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Mexican embassy honours writer Juan Rulfo

By Ana V. Ibáñez Prieto - Oct 07,2017 - Last updated at Oct 07,2017

Historian Jorge F. Hernández (left) speaks during an event to honour Mexican writer Juan Rulfo on the centenary of his birth, in the presence of Mexican Ambassador to Jordan Enrique Rojo, at the embassy on Thursday (Photo by Ana V. Ibáñez Prieto)

AMMAN — The Mexican embassy on Thursday organised a conference in partnership with Cervantes Institute honouring Mexican writer Juan Rulfo on the centenary of his birth. 

The conference was conducted by writer, journalist and historian Jorge F. Hernández, in the presence of the Mexican Ambassador to Jordan Enrique Rojo.

Juan Rulfo reached international recognition with the short story collection “El llano en llamas” (1953) and the novel “Pedro Páramo” (1955), becoming one of the main icons of 20th century’s Hispano-american literature. 

He was granted the National Literature Award of Mexico in 1970, and the Spanish Príncipe de Asturias de las Letras award in 1983.

Hernández started the conference by paying tribute to the victims of the recent earthquake in Mexico, saying: “In the light of the past events, it is the task of the writers to improve the mood of the nation by remembering the best of what Mexico has.”

The speaker recalled the first time he met Rulfo, describing the event as “an epiphany” whereby the writer provided him with “the most invaluable gift” of teaching him how “life itself is above everything else”.

An audience member raised the question of why Rulfo stopped writing after gaining international recognition, noting that people were “eager” to read more of his writing.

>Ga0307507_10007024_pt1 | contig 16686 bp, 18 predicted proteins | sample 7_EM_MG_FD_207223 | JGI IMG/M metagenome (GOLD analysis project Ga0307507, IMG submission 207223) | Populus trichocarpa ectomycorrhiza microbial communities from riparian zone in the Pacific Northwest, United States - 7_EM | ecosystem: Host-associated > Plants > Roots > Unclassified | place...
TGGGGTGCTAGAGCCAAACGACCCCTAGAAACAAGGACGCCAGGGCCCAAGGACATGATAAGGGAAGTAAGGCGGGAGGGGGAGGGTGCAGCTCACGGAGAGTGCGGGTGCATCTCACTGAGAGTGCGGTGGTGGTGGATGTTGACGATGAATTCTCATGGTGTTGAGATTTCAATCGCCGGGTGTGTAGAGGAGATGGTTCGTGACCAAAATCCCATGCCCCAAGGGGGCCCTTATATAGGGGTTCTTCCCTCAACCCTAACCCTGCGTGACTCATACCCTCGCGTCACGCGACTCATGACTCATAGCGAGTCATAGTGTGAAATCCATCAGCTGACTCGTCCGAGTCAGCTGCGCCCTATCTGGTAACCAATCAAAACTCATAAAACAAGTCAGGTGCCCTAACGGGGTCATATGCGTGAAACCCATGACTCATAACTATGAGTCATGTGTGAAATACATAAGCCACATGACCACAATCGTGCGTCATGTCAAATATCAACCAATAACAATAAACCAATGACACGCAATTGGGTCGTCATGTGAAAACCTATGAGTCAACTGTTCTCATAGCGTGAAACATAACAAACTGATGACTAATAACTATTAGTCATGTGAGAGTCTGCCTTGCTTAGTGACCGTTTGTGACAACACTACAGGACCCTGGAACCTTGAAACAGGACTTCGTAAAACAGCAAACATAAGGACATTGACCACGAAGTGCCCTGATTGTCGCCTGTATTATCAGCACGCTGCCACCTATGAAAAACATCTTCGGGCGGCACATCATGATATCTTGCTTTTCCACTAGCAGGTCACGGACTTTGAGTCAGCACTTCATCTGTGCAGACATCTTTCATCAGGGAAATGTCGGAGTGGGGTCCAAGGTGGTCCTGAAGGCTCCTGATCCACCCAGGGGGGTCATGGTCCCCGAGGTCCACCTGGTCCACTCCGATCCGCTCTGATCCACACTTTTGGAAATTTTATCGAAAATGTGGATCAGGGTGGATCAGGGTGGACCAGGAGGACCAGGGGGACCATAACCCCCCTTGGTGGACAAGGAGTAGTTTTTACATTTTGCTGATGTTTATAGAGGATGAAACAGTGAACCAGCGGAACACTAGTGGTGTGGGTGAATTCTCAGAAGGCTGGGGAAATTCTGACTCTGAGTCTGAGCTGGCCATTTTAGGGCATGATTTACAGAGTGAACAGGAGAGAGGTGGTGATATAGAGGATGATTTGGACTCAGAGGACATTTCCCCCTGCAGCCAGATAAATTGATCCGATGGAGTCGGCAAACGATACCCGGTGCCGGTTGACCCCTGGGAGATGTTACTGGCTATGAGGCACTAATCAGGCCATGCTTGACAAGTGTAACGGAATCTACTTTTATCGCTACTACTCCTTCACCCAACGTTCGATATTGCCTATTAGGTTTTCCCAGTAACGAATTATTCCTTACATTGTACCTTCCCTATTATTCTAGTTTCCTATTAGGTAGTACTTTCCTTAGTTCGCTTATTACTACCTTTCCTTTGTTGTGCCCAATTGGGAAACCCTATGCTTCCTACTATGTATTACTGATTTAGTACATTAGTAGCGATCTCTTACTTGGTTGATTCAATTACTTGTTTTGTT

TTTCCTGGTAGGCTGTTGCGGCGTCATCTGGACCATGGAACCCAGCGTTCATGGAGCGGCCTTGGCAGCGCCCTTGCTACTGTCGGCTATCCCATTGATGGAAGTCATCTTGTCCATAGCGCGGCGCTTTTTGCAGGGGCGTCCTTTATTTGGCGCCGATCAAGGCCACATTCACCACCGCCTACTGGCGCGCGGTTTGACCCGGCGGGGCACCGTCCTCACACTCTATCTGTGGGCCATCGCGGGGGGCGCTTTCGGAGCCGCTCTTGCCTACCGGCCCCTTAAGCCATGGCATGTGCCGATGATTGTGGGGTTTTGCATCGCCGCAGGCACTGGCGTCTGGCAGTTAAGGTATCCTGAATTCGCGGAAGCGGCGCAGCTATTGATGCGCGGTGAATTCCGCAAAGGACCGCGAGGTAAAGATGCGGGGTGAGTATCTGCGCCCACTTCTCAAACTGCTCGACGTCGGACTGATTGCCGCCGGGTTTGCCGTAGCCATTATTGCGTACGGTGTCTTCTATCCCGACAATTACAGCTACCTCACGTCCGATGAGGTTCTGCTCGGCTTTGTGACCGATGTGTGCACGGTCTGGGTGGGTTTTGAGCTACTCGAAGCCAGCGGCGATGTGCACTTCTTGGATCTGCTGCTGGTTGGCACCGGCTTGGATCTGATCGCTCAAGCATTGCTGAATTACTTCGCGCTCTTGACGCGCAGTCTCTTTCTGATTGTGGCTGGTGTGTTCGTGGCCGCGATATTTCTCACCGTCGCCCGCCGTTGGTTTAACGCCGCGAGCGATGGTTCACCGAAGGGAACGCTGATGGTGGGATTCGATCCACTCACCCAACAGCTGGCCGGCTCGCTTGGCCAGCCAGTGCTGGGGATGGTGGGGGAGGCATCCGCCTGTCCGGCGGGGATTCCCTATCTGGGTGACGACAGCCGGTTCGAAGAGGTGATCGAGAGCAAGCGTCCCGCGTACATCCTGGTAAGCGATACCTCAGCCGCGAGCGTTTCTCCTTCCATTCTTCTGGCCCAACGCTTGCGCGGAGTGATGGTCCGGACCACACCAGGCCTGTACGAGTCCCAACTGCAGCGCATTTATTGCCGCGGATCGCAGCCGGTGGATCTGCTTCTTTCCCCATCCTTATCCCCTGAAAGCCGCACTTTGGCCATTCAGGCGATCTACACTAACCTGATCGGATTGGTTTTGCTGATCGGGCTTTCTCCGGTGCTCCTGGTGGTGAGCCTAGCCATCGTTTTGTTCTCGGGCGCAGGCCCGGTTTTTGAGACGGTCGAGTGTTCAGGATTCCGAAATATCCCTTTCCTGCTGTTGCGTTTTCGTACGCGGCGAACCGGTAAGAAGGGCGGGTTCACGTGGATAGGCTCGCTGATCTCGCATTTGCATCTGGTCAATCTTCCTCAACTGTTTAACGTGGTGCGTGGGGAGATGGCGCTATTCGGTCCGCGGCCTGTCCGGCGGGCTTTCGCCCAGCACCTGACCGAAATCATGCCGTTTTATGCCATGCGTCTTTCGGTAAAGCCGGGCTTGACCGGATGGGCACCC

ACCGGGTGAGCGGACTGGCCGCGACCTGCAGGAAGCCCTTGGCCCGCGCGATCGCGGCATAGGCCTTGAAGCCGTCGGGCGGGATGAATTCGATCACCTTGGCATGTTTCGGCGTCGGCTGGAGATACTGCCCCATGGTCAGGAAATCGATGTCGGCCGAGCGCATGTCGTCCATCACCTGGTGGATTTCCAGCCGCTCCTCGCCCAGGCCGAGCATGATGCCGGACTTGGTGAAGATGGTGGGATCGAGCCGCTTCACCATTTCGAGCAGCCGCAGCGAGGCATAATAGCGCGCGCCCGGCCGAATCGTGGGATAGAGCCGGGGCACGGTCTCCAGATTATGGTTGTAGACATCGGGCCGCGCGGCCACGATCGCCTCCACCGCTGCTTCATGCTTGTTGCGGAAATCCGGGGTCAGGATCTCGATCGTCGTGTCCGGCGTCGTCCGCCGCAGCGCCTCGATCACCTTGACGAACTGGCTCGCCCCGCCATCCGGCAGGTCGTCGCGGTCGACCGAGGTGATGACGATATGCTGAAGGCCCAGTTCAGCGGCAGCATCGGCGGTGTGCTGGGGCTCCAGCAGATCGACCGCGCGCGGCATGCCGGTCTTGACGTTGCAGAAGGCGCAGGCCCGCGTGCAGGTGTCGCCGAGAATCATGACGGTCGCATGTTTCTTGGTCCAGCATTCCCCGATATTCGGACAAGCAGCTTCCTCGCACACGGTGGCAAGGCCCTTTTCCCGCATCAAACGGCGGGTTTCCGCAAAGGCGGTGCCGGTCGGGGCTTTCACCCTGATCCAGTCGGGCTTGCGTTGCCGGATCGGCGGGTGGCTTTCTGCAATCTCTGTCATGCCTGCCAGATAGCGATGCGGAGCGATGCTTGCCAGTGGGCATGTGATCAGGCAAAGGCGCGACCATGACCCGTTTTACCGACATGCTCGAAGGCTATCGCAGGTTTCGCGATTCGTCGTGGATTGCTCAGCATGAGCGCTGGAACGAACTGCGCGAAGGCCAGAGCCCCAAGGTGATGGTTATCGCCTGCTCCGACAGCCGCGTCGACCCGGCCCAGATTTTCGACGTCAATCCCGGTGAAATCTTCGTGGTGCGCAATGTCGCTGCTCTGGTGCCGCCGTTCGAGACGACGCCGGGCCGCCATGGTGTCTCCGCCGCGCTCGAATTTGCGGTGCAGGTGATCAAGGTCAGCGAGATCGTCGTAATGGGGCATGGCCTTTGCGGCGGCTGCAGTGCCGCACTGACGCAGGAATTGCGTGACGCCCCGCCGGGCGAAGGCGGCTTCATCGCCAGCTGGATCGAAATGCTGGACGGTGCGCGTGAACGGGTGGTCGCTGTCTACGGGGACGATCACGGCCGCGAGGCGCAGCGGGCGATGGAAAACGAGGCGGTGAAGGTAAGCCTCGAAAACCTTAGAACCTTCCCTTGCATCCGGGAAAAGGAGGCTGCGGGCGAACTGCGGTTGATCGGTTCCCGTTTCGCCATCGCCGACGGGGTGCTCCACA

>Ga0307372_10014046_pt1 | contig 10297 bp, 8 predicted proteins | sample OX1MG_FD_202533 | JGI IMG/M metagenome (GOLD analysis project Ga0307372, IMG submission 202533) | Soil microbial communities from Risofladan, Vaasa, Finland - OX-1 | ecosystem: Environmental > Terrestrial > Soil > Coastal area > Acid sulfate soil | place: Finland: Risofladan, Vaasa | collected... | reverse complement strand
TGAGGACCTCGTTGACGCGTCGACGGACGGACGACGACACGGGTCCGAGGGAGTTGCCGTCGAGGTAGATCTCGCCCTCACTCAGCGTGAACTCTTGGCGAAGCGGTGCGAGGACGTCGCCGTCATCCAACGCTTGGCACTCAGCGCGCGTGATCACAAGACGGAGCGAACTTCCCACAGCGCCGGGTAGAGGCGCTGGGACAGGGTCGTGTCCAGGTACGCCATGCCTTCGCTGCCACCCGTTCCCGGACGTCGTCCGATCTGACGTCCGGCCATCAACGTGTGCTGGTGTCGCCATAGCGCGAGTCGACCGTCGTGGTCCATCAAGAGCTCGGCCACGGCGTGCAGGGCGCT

Hernández explained that “the stories he told are the ones he experienced during his childhood”, noting how the writer suffered while crafting the stories “to the point he would rip entire pages”.

The speaker praised Rulfo’s work stating that “it’s not easy to give a voice to the deceased, and to write about a Mexico that was disappearing at the time".

Mexican ambassador to Jordan Rojo joined the discussion asking Hernández about the efforts of translating “the profound sense of the metaphor” to other languages. The writer replied saying that “languages evolve and translations expire”.

“The best translator is the one who actually engages with the culture of the text and fully understands it,” he said, pointing out that the best translation so far, according to his own judgement, was the Chinese one. 


Director of Cervantes Institute Álvaro Lázaro said that the centre considers Rulfo as “one of the most renowned writers in hispanic literature”, noting that all his books are available in the centre’s library along with his photographies. 

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